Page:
BEIJING, Aug 22 (Reuters) - Chinese automakers have had
their toughest first half since the global financial crisis and
the rest of this year looks set to be tougher still as the
world's largest auto market sputters in a slowing economy.
State auto groups with strong foreign ties, such as domestic
champion SAIC Motor Corp, can still deliver earnings
growth, but others may find themselves locked in reverse gear,
industry observers say.
"This is a tough year for all automakers, large or small.
2011 wasn't so good either because (government stimulus)
incentives were gone, but it's much worse now as the economy is
not doing so well," said Zhang Xin, an analyst at Guotai Junan
Securities. "It's like a double whammy."
China's economy grew at its slowest pace in more than three
years in the second quarter as demand at home and abroad
slackened, confirming a downtrend that has full-year growth on
course for its weakest in 13 years.
The China Association of Automobile Manufacturers is keeping
to its forecast for a 5-8 percent rise in overall vehicle sales
this year - a far cry from explosive growth of 46 percent and 32
percent in 2009 and 2010 respectively. January-July total
vehicle sales rose just 3.6 percent after anemic growth of 2.5
percent in 2011, setting China up for its slowest back-to-back
years of growth since the late 1990s.
Life for China's local brands is tough.
Geely Automobile Holdings Ltd, which reports
half-year earnings later on Wednesday, and Great Wall Motor Co
Ltd should hold up better than most as they
have expanding export businesses, analysts say.
But Warren Buffett-backed BYD has
warned of a more than 50 percent slump in its January-June
earnings, blaming weak car sales and continuous losses in its
solar energy business. The safety of its electric car was also
called into question after an e6 taxi caught fire in a fatal
accident in May even though a probe showed the lithium-ion
phosphate battery that powers the car did not explode after the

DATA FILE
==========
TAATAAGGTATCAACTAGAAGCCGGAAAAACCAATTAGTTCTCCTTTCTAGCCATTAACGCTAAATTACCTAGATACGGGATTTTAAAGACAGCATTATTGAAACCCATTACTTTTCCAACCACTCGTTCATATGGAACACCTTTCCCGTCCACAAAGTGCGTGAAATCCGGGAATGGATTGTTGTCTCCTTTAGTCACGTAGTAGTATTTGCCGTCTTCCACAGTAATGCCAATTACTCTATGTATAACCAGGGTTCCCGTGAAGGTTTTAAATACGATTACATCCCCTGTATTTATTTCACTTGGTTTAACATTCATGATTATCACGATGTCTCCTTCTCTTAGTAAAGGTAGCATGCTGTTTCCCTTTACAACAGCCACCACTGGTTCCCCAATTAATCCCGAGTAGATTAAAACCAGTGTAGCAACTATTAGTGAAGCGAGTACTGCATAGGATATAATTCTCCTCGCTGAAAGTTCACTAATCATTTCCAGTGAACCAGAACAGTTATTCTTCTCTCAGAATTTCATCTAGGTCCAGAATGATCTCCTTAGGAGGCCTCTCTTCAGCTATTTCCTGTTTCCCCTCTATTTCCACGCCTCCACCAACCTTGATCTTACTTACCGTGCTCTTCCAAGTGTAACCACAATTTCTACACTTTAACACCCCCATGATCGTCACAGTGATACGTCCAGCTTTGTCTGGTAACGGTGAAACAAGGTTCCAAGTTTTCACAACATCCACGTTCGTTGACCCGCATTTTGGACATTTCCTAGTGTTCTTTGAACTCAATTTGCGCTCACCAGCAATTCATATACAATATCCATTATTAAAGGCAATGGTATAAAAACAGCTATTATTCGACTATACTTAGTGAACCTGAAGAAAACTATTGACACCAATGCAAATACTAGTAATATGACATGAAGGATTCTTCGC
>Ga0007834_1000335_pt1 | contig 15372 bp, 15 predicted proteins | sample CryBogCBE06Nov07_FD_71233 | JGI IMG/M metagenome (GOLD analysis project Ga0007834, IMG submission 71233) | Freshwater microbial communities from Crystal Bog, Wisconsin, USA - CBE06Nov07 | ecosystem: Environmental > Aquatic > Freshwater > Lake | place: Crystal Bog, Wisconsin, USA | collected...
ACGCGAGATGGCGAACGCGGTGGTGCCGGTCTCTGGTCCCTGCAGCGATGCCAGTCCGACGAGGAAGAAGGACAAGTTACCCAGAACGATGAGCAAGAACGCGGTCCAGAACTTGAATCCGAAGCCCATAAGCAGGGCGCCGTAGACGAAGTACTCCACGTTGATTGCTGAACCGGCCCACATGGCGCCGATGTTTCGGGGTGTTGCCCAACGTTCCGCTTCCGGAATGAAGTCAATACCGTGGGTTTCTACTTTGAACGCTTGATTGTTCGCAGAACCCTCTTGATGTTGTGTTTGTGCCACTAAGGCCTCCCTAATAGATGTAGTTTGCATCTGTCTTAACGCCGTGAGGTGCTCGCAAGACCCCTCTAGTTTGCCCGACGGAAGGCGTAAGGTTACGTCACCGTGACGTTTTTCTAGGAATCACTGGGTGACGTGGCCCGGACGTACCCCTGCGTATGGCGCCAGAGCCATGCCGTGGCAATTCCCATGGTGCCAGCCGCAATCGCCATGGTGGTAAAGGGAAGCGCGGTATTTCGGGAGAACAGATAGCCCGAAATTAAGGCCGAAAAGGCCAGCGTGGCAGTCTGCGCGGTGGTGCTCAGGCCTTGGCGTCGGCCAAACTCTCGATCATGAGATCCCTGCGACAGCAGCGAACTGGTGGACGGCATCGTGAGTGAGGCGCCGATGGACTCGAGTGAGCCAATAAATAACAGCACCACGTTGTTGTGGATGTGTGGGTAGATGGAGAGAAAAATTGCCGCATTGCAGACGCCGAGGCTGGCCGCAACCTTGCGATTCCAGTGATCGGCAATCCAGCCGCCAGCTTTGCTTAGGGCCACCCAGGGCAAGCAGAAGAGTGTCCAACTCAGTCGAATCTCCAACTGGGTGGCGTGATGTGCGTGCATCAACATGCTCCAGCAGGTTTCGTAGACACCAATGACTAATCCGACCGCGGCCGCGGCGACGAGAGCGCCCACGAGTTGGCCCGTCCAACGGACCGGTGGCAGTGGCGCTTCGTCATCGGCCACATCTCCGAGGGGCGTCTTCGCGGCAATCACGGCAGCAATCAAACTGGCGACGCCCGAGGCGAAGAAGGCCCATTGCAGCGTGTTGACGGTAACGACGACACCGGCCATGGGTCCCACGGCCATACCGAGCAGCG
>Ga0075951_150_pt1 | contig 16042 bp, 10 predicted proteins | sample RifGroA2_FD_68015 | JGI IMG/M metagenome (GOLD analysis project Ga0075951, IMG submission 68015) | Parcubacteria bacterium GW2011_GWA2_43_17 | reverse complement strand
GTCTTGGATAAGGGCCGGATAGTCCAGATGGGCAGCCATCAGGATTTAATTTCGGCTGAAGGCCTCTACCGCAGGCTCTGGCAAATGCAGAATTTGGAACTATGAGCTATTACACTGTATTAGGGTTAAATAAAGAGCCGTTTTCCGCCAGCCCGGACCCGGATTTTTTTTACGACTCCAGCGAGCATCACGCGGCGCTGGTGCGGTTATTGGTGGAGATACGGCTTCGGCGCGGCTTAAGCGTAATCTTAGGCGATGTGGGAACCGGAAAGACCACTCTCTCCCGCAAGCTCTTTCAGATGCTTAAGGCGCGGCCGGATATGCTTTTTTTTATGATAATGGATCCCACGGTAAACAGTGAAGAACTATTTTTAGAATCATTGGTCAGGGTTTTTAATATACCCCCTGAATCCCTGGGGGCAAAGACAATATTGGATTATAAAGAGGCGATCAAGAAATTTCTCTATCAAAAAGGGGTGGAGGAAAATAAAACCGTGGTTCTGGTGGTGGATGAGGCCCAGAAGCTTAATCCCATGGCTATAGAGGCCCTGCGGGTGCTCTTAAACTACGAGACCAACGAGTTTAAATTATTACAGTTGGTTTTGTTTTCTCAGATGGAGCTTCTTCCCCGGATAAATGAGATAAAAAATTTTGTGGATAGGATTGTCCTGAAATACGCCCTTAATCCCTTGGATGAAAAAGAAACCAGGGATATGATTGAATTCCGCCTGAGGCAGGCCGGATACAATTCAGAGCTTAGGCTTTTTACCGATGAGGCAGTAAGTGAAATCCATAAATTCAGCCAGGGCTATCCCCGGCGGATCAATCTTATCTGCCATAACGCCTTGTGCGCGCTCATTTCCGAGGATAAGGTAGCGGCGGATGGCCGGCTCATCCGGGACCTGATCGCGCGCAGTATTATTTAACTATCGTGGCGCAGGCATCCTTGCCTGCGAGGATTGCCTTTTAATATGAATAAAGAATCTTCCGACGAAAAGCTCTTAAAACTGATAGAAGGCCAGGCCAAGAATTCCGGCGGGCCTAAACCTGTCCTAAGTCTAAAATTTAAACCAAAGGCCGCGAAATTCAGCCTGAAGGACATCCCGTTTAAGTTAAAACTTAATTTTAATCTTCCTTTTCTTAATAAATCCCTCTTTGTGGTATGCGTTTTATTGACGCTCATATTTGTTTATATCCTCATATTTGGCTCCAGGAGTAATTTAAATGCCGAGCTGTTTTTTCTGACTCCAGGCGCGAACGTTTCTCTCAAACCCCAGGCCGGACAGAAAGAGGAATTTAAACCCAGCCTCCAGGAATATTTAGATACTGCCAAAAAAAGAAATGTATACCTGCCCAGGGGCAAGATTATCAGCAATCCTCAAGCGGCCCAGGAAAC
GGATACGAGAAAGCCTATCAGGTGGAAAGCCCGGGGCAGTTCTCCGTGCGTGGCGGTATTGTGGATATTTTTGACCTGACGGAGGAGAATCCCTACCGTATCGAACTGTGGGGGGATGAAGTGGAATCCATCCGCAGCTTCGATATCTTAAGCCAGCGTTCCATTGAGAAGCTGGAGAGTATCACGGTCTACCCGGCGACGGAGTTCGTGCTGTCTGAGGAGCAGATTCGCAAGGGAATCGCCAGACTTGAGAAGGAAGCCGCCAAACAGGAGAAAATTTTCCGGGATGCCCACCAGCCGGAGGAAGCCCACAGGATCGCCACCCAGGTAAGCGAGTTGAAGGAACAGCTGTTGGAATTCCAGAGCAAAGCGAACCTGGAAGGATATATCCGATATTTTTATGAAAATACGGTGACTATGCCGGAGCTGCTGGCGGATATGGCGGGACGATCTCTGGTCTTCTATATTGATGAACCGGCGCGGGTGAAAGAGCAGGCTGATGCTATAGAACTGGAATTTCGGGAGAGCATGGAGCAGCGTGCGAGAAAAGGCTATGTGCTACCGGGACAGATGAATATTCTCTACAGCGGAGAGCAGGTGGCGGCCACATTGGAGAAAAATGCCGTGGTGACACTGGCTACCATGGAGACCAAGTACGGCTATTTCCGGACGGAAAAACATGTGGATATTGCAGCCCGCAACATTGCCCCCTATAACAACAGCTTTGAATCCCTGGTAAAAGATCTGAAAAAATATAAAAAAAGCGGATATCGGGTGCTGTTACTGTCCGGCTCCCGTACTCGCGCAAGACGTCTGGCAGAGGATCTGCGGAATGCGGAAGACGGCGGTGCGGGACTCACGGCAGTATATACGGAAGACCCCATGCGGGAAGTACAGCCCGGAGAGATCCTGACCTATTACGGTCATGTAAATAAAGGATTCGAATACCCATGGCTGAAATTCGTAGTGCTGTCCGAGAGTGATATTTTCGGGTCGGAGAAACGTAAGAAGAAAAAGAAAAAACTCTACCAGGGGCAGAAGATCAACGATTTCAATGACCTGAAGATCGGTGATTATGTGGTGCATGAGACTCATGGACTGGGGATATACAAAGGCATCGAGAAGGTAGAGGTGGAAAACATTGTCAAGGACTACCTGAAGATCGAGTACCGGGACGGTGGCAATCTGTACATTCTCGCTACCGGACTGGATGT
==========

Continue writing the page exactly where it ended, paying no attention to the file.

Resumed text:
And FAW Car has predicted it could swing to as
much as a 75 million yuan ($11.8 million) first-half net loss.
SAIC, which makes cars in China in partnership with General
Motors and Volkswagen AG, the two largest
foreign automakers in the market, could still achieve
double-digit earnings growth in the second quarter, according to
forecasts by three analysts - still a far cry from recent growth
spurred by Beijing's stimulus measures. Earnings jumped by
around a quarter last year when the Chinese economy appeared
largely immune from the debt crisis seizing Europe.
Net income at Dongfeng Motor Group Co - which
makes cars in partnership with Nissan Motor, Honda
Motor and PSA Peugeot Citroen - is seen flat
in the first half as it is exposed to a steep downturn in heavy
Geely is the second-best performer in the sector this year
among 53 large- and mid-cap autos firms globally, with its share
price rising 62 percent, Thomson Reuters StarMine data shows.
Chinese automakers crowd the list of losers in the global auto
sector, with shares in BYD, Dongfeng, SAIC and Brilliance China
among the worst performers so far this year.
LUXURY PRICE WAR
Even the popular German luxury brands have resorted to a
price war this year as they look to hit ambitious sales targets
in China - a move that may further cannibalize the sales and
earnings of mass-market marques.
Buyers can drive home a brand new Toyota Corolla for 131,800
yuan, more than a third cheaper than two years ago. A Buick
Excelle, ranked fourth on China's top selling list, can be had
for just 76,900 yuan, after a 23 percent discount, according to
cheshi.com, an industry website that tracks prices at more than
3,000 dealerships across China.
Both Toyota Motor and Nissan saw sales in China
decline last month, and Changan Automobile Co
blamed an estimated 44-49 percent drop in its
first-half earnings on a smaller contribution from its car
venture with Ford Motor and Mazda Motor.
"There are lots of uncertainties ahead," said John Zeng,
Asia Pacific director for industry consultancy LMC Automotive.
"The euro zone could continue to drag on the economy ... and the
auto market could slow further if more cities start to restrict
Guangzhou's city government last month joined Shanghai,
Beijing and Guiyang in capping car sales in an effort to ease
chronic traffic congestion and pollution. Xian,
an inland city in the northwest, was forced to back down from a
similar move after a public outcry. Other cities said to have at
least considered restricting car sales include Chengdu, Hangzhou